There's a very rapidly emerging class of smaller cloud service providers whose business model is to lease cloud services to a handful of customers. Imagine a small-town CSP that provides infrastructure to local banks and businesses, and who's close enough to its customer to shake hands. These smaller CSPs are leasing cloud services from larger, upstream providers and reselling them to their nucleus of customers. With a cloud service model - presumably - these new businesses only pay for the quantity of service they've already sold.
That's an intriguing business model, and one you might even be considering for yourself. But if the cloud were made up entirely of compute power and storage, it would indeed be just that easy. There are network availability services to think about as well, and up until very recently these services could only be provided through appliances. This morning, an early-stage, Santa Clara-based startup called Embrane announced immediate availability of cloud-based, virtual network appliances: specifically, virtual firewalls and load balancers to which CSPs may subscribe without purchase.
These virtual appliances are being marketed under the brand name "Heleos" (which Embrane writes with a small "h," and which is not to be confused with a Microsoft Research project named "Helios").
"Embrane's distributed virtual appliance architecture redefines the way network services can be delivered by cloud providers," reads a white paper published by Embrane this morning. "By decoupling network services from the underlying server and VM infrastructure, DVAs enable greater agility and higher scalability. Conceptually, one can think of a DVA as a virtual chassis that is instantiated across Compute Units. The DVA mimics the design principles of a physical appliance, yet has no actual physical dependencies. To the outside world, the DVA behaves like a physical device with distinctly-addressable network interfaces, management interfaces and application programming interfaces. Administrators can dynamically expand or reduce DVA capacity in minutes and in a transparent fashion, without reconfiguring hosts or VMs, re-hosting customers, or impacting management systems."
This diagram above, which depicts the components that make up a Heleos DVA, makes more sense if you can imagine that it does not depict devices that are physically connected to one another, but instead - like other classes of devices in the cloud - virtual services running on commercial, off-the-shelf (COTS) hardware whose links are made feasible through IP addresses. The two busses are separate IP routes within this dynamically defined network. The "in-band" bus handles user traffic, while "out-of-band" is reserved for management and control data. The little "CU" cubes here are all compute units, which are provisioned inside Embrane's cloud and scaled according to variable customer demand.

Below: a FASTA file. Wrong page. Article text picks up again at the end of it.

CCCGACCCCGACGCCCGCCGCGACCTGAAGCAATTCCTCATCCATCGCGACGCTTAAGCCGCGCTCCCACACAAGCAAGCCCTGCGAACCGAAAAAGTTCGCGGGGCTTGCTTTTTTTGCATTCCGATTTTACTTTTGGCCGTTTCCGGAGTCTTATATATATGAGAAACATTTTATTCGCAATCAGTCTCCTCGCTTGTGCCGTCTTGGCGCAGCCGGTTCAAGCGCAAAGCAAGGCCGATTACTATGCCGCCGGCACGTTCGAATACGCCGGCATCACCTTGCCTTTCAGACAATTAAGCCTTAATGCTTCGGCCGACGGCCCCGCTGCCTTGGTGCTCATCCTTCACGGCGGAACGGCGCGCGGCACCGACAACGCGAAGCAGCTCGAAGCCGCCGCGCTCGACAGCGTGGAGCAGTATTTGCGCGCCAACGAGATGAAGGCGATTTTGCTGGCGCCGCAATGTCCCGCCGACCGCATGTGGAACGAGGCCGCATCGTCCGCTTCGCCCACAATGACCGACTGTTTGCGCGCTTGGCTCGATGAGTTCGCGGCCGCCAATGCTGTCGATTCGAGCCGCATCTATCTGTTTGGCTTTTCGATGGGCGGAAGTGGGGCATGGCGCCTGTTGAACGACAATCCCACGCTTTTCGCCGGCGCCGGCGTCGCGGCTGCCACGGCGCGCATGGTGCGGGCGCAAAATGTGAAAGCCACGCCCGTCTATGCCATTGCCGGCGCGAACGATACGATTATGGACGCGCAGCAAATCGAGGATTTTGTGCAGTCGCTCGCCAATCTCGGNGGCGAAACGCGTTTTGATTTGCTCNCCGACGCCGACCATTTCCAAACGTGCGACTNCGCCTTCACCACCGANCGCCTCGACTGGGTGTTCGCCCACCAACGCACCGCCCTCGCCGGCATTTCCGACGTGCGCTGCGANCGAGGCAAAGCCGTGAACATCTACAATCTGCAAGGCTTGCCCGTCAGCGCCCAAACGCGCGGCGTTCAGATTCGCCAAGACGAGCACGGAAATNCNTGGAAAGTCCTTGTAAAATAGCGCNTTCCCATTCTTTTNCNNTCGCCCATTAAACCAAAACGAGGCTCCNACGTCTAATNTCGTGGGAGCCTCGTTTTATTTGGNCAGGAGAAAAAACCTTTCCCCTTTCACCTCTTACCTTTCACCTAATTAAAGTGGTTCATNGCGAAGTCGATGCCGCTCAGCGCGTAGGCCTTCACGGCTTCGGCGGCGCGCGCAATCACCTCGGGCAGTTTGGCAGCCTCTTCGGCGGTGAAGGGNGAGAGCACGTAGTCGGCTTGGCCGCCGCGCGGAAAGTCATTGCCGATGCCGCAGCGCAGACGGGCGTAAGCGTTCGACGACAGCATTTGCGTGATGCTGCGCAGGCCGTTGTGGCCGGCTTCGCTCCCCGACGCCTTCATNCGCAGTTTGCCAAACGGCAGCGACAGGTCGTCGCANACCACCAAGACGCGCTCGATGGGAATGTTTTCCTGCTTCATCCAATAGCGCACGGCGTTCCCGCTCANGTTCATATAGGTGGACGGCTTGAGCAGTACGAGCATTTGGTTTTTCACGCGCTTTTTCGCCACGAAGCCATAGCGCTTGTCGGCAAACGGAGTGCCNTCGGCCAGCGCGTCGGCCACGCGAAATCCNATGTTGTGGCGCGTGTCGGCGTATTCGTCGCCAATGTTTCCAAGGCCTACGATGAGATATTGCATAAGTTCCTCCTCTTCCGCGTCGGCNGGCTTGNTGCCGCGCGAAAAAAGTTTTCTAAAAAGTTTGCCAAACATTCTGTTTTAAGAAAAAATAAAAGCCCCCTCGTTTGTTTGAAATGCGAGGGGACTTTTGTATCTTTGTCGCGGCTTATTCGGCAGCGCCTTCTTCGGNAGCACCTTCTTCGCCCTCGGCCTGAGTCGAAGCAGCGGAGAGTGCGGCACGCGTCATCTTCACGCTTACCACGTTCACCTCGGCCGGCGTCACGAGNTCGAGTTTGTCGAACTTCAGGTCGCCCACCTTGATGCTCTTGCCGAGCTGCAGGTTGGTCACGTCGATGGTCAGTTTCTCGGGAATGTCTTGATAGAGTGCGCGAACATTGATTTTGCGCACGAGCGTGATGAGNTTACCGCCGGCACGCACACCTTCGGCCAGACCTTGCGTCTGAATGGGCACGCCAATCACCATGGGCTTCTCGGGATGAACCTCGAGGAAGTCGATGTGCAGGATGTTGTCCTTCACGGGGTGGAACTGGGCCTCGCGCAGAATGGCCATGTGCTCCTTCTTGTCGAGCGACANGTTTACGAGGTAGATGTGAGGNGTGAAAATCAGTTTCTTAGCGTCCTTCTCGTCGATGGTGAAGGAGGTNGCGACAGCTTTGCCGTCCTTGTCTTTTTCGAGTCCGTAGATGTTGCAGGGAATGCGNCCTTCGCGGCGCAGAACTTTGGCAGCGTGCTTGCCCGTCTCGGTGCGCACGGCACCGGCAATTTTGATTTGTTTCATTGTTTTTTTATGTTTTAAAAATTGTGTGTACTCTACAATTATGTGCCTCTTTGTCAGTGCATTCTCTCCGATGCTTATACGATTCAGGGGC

Data Planes Dispatchers (DSPs, in the lower corners) advertise their IP addresses to outside services, and steer data flow into and out of the virtual appliances, over the data plane units (DPs). The Data Planes Manager (DPM, up top) distributes policy and configuration data for the other CUs in the appliance. What you're seeing here is a kind of firewall or load balancer that can be constructed on-the-fly with these "virtual Legos," if you will - these virtual machines that can reside on any physical server and run under any hypervisor.
So is this the blueprint for a future set of Embrane services? As an Embrane spokesperson told RWW this morning... not exactly. The two services that Embrane currently offers - virtual firewall for site-to-site IPsec VPNs and applications-optimized load balancers - were created to meet current customer demands, the spokesperson said. "A DVA is really a container, and Embrane services could be inside it, or third-party services could be inside it."
However, Embrane does envision Heleos being utilized by CSPs to deliver more sophisticated and specialized services under their own branding.
"Embrane's goal is to be a network services platform company, not a network services company," the spokesperson added. Then this was thrown in: "However, if the demand is for Embrane to continue to build services, then they will."